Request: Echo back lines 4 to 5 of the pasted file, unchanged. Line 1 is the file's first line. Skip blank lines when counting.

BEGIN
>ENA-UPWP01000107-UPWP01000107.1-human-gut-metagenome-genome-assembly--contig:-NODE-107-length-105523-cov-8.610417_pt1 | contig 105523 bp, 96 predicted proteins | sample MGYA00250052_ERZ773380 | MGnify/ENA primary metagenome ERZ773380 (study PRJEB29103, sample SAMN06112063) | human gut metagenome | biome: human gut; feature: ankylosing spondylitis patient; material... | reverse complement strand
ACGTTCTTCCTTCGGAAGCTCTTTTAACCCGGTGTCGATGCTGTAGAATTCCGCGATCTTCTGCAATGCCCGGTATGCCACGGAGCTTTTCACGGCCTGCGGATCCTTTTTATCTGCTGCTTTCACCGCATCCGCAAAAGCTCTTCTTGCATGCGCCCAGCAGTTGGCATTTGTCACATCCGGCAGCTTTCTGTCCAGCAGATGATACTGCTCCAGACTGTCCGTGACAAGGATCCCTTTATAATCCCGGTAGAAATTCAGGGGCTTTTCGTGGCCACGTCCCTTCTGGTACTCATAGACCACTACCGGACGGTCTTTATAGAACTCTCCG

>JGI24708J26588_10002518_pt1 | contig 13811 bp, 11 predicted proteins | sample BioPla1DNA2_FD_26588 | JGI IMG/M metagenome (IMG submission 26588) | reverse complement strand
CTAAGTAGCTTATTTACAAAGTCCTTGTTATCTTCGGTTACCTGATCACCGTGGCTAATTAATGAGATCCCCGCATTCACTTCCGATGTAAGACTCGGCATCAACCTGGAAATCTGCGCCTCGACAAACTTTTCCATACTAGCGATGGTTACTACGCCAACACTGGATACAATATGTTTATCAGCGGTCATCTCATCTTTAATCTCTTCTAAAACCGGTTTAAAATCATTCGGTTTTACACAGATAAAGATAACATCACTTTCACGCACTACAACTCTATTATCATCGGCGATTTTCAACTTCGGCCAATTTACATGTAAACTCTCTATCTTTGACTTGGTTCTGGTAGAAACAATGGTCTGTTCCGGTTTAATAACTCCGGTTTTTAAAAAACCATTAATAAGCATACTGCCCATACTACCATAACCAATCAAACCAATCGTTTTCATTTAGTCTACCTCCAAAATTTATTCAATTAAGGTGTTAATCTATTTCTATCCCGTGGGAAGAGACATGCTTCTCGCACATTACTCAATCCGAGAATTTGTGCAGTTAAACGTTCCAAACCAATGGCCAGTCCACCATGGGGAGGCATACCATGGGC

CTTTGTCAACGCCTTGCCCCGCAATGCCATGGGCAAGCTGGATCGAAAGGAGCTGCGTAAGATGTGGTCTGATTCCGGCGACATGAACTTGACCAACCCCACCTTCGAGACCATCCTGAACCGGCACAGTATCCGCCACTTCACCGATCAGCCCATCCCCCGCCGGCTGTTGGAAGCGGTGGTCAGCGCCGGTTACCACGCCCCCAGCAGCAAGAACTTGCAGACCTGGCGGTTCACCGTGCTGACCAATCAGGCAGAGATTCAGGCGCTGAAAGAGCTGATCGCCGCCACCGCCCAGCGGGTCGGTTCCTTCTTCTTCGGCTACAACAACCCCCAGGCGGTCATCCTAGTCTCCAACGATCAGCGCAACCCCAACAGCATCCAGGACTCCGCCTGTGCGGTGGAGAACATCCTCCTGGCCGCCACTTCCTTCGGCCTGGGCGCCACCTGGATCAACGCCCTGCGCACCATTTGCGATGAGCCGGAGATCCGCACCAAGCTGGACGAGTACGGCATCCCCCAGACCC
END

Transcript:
CTAAGTAGCTTATTTACAAAGTCCTTGTTATCTTCGGTTACCTGATCACCGTGGCTAATTAATGAGATCCCCGCATTCACTTCCGATGTAAGACTCGGCATCAACCTGGAAATCTGCGCCTCGACAAACTTTTCCATACTAGCGATGGTTACTACGCCAACACTGGATACAATATGTTTATCAGCGGTCATCTCATCTTTAATCTCTTCTAAAACCGGTTTAAAATCATTCGGTTTTACACAGATAAAGATAACATCACTTTCACGCACTACAACTCTATTATCATCGGCGATTTTCAACTTCGGCCAATTTACATGTAAACTCTCTATCTTTGACTTGGTTCTGGTAGAAACAATGGTCTGTTCCGGTTTAATAACTCCGGTTTTTAAAAAACCATTAATAAGCATACTGCCCATACTACCATAACCAATCAAACCAATCGTTTTCATTTAGTCTACCTCCAAAATTTATTCAATTAAGGTGTTAATCTATTTCTATCCCGTGGGAAGAGACATGCTTCTCGCACATTACTCAATCCGAGAATTTGTGCAGTTAAACGTTCCAAACCAATGGCCAGTCCACCATGGGGAGGCATACCATGGGC

CTTTGTCAACGCCTTGCCCCGCAATGCCATGGGCAAGCTGGATCGAAAGGAGCTGCGTAAGATGTGGTCTGATTCCGGCGACATGAACTTGACCAACCCCACCTTCGAGACCATCCTGAACCGGCACAGTATCCGCCACTTCACCGATCAGCCCATCCCCCGCCGGCTGTTGGAAGCGGTGGTCAGCGCCGGTTACCACGCCCCCAGCAGCAAGAACTTGCAGACCTGGCGGTTCACCGTGCTGACCAATCAGGCAGAGATTCAGGCGCTGAAAGAGCTGATCGCCGCCACCGCCCAGCGGGTCGGTTCCTTCTTCTTCGGCTACAACAACCCCCAGGCGGTCATCCTAGTCTCCAACGATCAGCGCAACCCCAACAGCATCCAGGACTCCGCCTGTGCGGTGGAGAACATCCTCCTGGCCGCCACTTCCTTCGGCCTGGGCGCCACCTGGATCAACGCCCTGCGCACCATTTGCGATGAGCCGGAGATCCGCACCAAGCTGGACGAGTACGGCATCCCCCAGACCC